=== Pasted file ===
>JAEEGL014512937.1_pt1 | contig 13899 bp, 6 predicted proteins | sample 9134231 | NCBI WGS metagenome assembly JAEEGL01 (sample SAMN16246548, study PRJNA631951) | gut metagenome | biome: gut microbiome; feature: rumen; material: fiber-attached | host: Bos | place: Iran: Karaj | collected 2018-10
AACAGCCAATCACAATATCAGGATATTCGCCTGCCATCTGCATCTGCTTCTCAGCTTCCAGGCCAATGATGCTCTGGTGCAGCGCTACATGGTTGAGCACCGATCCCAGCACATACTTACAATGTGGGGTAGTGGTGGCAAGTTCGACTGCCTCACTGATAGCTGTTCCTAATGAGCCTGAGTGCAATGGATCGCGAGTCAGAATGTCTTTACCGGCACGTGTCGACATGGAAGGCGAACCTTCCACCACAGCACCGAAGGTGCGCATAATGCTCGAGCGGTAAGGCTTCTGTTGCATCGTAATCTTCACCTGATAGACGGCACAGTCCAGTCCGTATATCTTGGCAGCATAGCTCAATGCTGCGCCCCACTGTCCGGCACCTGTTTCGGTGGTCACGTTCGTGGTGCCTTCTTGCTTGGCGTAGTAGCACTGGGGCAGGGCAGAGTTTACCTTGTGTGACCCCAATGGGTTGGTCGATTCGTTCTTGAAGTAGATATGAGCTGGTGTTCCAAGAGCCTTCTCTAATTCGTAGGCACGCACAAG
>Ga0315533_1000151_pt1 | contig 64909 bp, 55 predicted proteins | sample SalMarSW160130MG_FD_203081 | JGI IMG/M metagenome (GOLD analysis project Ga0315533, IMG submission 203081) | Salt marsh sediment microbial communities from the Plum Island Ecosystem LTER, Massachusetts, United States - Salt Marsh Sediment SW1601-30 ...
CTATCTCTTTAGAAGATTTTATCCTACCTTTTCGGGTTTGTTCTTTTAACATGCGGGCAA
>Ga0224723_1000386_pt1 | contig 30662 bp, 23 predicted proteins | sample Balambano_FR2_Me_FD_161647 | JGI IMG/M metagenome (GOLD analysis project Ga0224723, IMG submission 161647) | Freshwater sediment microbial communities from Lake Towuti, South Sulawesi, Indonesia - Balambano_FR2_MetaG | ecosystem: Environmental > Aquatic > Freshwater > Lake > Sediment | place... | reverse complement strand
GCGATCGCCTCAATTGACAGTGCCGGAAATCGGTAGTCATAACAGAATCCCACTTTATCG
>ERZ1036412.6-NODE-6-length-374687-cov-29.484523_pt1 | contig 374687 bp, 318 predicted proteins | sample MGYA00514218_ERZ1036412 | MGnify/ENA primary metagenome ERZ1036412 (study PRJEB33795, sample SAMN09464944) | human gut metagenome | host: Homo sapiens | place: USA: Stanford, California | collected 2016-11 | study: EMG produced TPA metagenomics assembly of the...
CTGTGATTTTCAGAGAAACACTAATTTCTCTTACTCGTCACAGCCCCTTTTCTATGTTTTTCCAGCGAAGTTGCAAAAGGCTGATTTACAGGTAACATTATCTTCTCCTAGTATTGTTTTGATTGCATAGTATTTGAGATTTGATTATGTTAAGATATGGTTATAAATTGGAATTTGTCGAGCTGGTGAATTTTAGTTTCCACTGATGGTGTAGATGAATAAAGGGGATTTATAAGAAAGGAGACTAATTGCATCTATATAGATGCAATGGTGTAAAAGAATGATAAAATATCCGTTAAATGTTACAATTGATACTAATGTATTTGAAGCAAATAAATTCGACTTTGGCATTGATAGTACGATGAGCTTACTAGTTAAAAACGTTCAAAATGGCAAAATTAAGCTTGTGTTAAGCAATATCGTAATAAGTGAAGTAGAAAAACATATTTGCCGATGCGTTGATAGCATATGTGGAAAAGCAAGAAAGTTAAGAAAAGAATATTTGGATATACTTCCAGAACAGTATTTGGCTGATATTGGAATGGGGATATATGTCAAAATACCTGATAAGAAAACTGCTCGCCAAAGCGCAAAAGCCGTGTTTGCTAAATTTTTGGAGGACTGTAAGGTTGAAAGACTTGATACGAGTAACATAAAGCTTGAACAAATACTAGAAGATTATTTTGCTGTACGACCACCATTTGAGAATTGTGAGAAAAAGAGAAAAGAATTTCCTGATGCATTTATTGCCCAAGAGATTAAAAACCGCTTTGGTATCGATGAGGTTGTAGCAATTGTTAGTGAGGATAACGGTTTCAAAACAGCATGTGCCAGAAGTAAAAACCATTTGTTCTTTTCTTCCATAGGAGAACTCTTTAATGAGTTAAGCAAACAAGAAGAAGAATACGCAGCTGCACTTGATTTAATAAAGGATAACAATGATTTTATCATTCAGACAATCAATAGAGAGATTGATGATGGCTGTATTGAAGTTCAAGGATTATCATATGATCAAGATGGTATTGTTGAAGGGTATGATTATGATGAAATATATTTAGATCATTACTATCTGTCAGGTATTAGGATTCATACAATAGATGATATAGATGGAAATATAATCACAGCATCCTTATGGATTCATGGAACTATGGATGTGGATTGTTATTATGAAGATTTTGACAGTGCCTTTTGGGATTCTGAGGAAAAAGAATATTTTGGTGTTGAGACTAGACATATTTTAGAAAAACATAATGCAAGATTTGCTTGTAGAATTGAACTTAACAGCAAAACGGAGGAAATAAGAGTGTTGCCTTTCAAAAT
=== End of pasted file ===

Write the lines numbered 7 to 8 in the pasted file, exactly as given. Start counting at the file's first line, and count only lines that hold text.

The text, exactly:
>ERZ1036412.6-NODE-6-length-374687-cov-29.484523_pt1 | contig 374687 bp, 318 predicted proteins | sample MGYA00514218_ERZ1036412 | MGnify/ENA primary metagenome ERZ1036412 (study PRJEB33795, sample SAMN09464944) | human gut metagenome | host: Homo sapiens | place: USA: Stanford, California | collected 2016-11 | study: EMG produced TPA metagenomics assembly of the...
CTGTGATTTTCAGAGAAACACTAATTTCTCTTACTCGTCACAGCCCCTTTTCTATGTTTTTCCAGCGAAGTTGCAAAAGGCTGATTTACAGGTAACATTATCTTCTCCTAGTATTGTTTTGATTGCATAGTATTTGAGATTTGATTATGTTAAGATATGGTTATAAATTGGAATTTGTCGAGCTGGTGAATTTTAGTTTCCACTGATGGTGTAGATGAATAAAGGGGATTTATAAGAAAGGAGACTAATTGCATCTATATAGATGCAATGGTGTAAAAGAATGATAAAATATCCGTTAAATGTTACAATTGATACTAATGTATTTGAAGCAAATAAATTCGACTTTGGCATTGATAGTACGATGAGCTTACTAGTTAAAAACGTTCAAAATGGCAAAATTAAGCTTGTGTTAAGCAATATCGTAATAAGTGAAGTAGAAAAACATATTTGCCGATGCGTTGATAGCATATGTGGAAAAGCAAGAAAGTTAAGAAAAGAATATTTGGATATACTTCCAGAACAGTATTTGGCTGATATTGGAATGGGGATATATGTCAAAATACCTGATAAGAAAACTGCTCGCCAAAGCGCAAAAGCCGTGTTTGCTAAATTTTTGGAGGACTGTAAGGTTGAAAGACTTGATACGAGTAACATAAAGCTTGAACAAATACTAGAAGATTATTTTGCTGTACGACCACCATTTGAGAATTGTGAGAAAAAGAGAAAAGAATTTCCTGATGCATTTATTGCCCAAGAGATTAAAAACCGCTTTGGTATCGATGAGGTTGTAGCAATTGTTAGTGAGGATAACGGTTTCAAAACAGCATGTGCCAGAAGTAAAAACCATTTGTTCTTTTCTTCCATAGGAGAACTCTTTAATGAGTTAAGCAAACAAGAAGAAGAATACGCAGCTGCACTTGATTTAATAAAGGATAACAATGATTTTATCATTCAGACAATCAATAGAGAGATTGATGATGGCTGTATTGAAGTTCAAGGATTATCATATGATCAAGATGGTATTGTTGAAGGGTATGATTATGATGAAATATATTTAGATCATTACTATCTGTCAGGTATTAGGATTCATACAATAGATGATATAGATGGAAATATAATCACAGCATCCTTATGGATTCATGGAACTATGGATGTGGATTGTTATTATGAAGATTTTGACAGTGCCTTTTGGGATTCTGAGGAAAAAGAATATTTTGGTGTTGAGACTAGACATATTTTAGAAAAACATAATGCAAGATTTGCTTGTAGAATTGAACTTAACAGCAAAACGGAGGAAATAAGAGTGTTGCCTTTCAAAAT